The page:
Bit blurry as I’m not good with the Export function. Anyway at first glance, it seems to show pretty much what we might expect in terms of a fairly even distribution of our experiences. Ah I hear you cry – there are only 49 percipients (people who experienced the event) listed here. Yep, in some cases it was impossible to work out exactly WHEN the event occurred from the narratives we received, and we also omitted repeated phenomena (as in “this happens to me every day” and continuing phenomena, as in “and it’s still happening…”) from this chart. If they were included the effect would be stronger I think…
So what is puzzling me? The garishly (and with no regard to red/green colour blindness: I should have checked how to change the colours) bars do not represent equal periods of time. Two people reported their event the day it happened, the first bar. The second bar is those who told us of something in the last week, the third the last month. The first 5 bars represent events that were experienced in the last year… But as we get further down the chart, well the fifth bar is four years (from 12 months to 5 years), then we go up in 5 year blocks, then ten years.
Here is the important bit: in the last twelve months, twelve people claim to have had an experience of the type we are interested in – including witnessing an apparition, seeing an object move in what appears to be a “paranormal” fashion, hearing voices, being touched by invisible presences, etc, while well and not under the influence of drugs or drink. So lets assume that people are more likely to recall and report accurately events in the last twelve months. Using that 12 months as a baseline; if that rate was the average (assuming that Dave Williams was wrong earlier tonight when he joked “it looks like Zuul is coming to the West Midlands!) then we would expect sixty reports in each of the 5 year blocks; the mean is actually 4.6 reports per five years. So where are the missing 275+ reports?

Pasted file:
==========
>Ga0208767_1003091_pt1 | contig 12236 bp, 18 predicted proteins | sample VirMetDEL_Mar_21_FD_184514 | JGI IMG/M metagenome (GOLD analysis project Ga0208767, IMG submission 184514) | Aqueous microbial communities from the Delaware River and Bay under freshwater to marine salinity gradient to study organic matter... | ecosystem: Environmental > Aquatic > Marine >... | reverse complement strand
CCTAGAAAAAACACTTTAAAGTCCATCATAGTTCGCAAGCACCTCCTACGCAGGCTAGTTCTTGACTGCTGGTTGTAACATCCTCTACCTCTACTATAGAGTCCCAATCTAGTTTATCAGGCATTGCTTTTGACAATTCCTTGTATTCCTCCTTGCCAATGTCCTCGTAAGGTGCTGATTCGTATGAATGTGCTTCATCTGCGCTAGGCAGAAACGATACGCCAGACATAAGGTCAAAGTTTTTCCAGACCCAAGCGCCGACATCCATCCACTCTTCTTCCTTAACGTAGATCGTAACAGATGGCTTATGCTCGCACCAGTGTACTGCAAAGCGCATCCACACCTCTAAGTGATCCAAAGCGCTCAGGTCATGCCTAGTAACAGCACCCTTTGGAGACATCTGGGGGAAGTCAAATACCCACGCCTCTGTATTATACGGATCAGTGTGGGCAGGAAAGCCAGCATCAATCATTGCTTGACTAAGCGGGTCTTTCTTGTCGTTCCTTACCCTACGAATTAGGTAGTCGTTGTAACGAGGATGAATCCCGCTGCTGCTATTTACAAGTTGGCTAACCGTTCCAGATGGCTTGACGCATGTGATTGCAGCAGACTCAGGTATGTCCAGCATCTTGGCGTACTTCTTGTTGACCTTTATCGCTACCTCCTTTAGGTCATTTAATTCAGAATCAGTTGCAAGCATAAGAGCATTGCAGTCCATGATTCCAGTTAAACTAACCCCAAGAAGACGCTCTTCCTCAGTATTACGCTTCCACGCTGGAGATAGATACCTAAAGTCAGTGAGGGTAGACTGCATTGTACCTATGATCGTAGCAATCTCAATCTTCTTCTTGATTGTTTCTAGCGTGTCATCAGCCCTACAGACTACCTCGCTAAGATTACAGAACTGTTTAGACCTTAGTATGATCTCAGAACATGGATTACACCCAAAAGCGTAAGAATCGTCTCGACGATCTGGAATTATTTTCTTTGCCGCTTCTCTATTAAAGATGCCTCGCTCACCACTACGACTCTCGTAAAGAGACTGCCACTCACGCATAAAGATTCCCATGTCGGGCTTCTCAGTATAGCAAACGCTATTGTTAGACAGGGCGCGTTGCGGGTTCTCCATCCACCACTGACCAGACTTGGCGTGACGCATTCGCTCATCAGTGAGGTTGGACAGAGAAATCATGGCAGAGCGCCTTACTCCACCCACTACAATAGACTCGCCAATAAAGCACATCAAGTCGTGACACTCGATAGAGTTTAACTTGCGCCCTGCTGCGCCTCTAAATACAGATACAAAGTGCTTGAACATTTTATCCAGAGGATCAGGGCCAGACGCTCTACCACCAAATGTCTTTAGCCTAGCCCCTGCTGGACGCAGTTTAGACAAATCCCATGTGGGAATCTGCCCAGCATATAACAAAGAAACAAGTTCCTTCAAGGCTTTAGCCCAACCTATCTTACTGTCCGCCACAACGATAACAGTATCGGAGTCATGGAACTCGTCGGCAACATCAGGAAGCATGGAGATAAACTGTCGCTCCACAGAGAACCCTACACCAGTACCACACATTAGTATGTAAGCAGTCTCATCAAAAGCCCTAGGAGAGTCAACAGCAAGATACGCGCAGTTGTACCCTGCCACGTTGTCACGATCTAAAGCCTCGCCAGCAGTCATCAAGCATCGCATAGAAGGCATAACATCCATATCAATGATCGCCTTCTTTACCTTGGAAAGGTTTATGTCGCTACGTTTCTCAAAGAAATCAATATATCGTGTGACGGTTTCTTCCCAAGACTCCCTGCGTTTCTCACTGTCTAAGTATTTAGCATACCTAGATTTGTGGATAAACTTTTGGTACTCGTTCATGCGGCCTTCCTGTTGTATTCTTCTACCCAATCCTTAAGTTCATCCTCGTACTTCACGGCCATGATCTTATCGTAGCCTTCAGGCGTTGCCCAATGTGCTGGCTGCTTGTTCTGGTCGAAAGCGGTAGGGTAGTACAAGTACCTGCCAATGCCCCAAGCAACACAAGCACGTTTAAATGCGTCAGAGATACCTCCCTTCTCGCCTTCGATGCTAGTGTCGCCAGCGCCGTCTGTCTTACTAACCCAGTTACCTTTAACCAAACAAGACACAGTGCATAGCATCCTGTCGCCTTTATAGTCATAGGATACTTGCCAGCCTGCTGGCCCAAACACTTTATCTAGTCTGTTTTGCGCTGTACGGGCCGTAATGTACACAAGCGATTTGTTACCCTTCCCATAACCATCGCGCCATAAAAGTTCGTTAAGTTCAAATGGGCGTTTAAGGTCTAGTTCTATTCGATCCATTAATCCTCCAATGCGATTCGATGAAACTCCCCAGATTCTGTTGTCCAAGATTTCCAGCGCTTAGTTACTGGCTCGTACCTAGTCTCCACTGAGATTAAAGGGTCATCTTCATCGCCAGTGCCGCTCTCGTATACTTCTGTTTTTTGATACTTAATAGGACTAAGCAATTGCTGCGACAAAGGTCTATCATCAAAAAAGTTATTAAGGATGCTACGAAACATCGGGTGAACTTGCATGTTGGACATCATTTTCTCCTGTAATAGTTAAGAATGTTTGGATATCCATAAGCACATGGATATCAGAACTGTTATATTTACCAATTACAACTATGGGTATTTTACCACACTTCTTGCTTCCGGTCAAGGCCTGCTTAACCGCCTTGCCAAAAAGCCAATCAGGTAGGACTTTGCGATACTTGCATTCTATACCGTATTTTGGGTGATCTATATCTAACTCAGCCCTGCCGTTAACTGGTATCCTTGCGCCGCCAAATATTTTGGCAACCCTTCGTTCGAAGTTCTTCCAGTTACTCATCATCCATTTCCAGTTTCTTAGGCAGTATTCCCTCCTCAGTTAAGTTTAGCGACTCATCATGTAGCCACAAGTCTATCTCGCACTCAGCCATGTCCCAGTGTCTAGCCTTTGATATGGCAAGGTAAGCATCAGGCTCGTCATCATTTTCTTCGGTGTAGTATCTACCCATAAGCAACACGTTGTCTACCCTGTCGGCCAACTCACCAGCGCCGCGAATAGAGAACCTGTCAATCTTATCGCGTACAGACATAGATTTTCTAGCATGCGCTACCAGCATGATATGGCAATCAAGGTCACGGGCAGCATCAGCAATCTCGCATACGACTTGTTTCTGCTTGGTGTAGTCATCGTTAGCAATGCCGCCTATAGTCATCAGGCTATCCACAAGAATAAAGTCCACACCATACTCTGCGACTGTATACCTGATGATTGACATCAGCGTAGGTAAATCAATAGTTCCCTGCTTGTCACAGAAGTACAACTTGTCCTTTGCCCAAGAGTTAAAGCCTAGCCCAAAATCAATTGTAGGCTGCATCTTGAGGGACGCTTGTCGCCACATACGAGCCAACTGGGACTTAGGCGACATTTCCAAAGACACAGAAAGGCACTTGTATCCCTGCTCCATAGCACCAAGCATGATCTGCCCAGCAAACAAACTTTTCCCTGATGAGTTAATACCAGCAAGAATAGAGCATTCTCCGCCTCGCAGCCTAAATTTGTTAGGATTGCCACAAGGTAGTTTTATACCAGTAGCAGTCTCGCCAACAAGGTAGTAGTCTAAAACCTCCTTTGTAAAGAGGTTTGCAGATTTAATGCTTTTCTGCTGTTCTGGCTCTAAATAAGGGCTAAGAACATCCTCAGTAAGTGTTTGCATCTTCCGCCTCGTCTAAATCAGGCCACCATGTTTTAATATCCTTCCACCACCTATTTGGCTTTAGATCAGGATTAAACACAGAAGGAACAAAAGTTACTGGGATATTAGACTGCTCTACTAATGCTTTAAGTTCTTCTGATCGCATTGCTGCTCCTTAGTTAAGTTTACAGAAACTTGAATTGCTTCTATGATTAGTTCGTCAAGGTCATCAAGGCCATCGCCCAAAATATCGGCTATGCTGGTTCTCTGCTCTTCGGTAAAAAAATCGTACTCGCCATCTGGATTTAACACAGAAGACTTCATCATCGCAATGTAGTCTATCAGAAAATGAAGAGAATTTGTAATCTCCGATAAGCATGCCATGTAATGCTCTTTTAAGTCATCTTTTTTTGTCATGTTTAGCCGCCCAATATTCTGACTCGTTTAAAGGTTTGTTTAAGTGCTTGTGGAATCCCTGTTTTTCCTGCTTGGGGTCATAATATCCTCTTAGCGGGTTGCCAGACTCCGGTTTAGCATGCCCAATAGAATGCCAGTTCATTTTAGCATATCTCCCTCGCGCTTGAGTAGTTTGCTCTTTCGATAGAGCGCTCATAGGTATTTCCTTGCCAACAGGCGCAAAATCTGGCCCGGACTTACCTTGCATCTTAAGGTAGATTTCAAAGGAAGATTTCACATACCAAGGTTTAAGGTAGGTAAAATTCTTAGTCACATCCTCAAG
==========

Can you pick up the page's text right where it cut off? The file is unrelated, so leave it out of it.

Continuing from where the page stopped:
Well the age of the population reporting is obviously crucial. We only asked by decade of age, and though I have some precise ages, for most people I only know if they were say in their thirties or forties. I created a chart to show the distribution here. With the limited data I have I would estimate the average age is somewhere around 33. It is hardly surprising then that many people do not report events forty years ago — they were not born.
This leave three main hypotheses to consider to account for the issue
1. The one the SPR Report On the Census of Hallucinations put forward in 1894, and I mentioned to Wiseman & Watt at the Science of Ghosts event in Edinburgh last April, which seemed to surprise them – – people rapidly forget anomalous experiences in the main.
2. People are reporting the most spectacular events they can think of they have experienced, and ignoring minor recent experiences that would meet the Census question.
3. People are making up their experiences, and claiming these false experiences happened recently. I rather doubt this one for various reasons, not least the mode of collection for the data, and the fact the same pattern is found in Sidgwick (1894) – and I suspect in Donald West’s three studies.
I will return to this issue tomorrow, and talk more about the preliminary findings. For the moment I welcome any comment, in particular suggestion of appropriate statistical measures to employ on the quantitative data as Becky has returned to Derby to work, and I’m fairly rubbish at this sort of thing.
The Society for Psychical Research (SPR) are probably known to many readers of this blog: I first joined back in 1992, was a member for a couple of years, and after a fifteen year hiatus have recently once again become an Associate member. Some of you may still be storing SPR Journals and Proceedings for me – if so thanks! Perhaps some readers would consider joining up?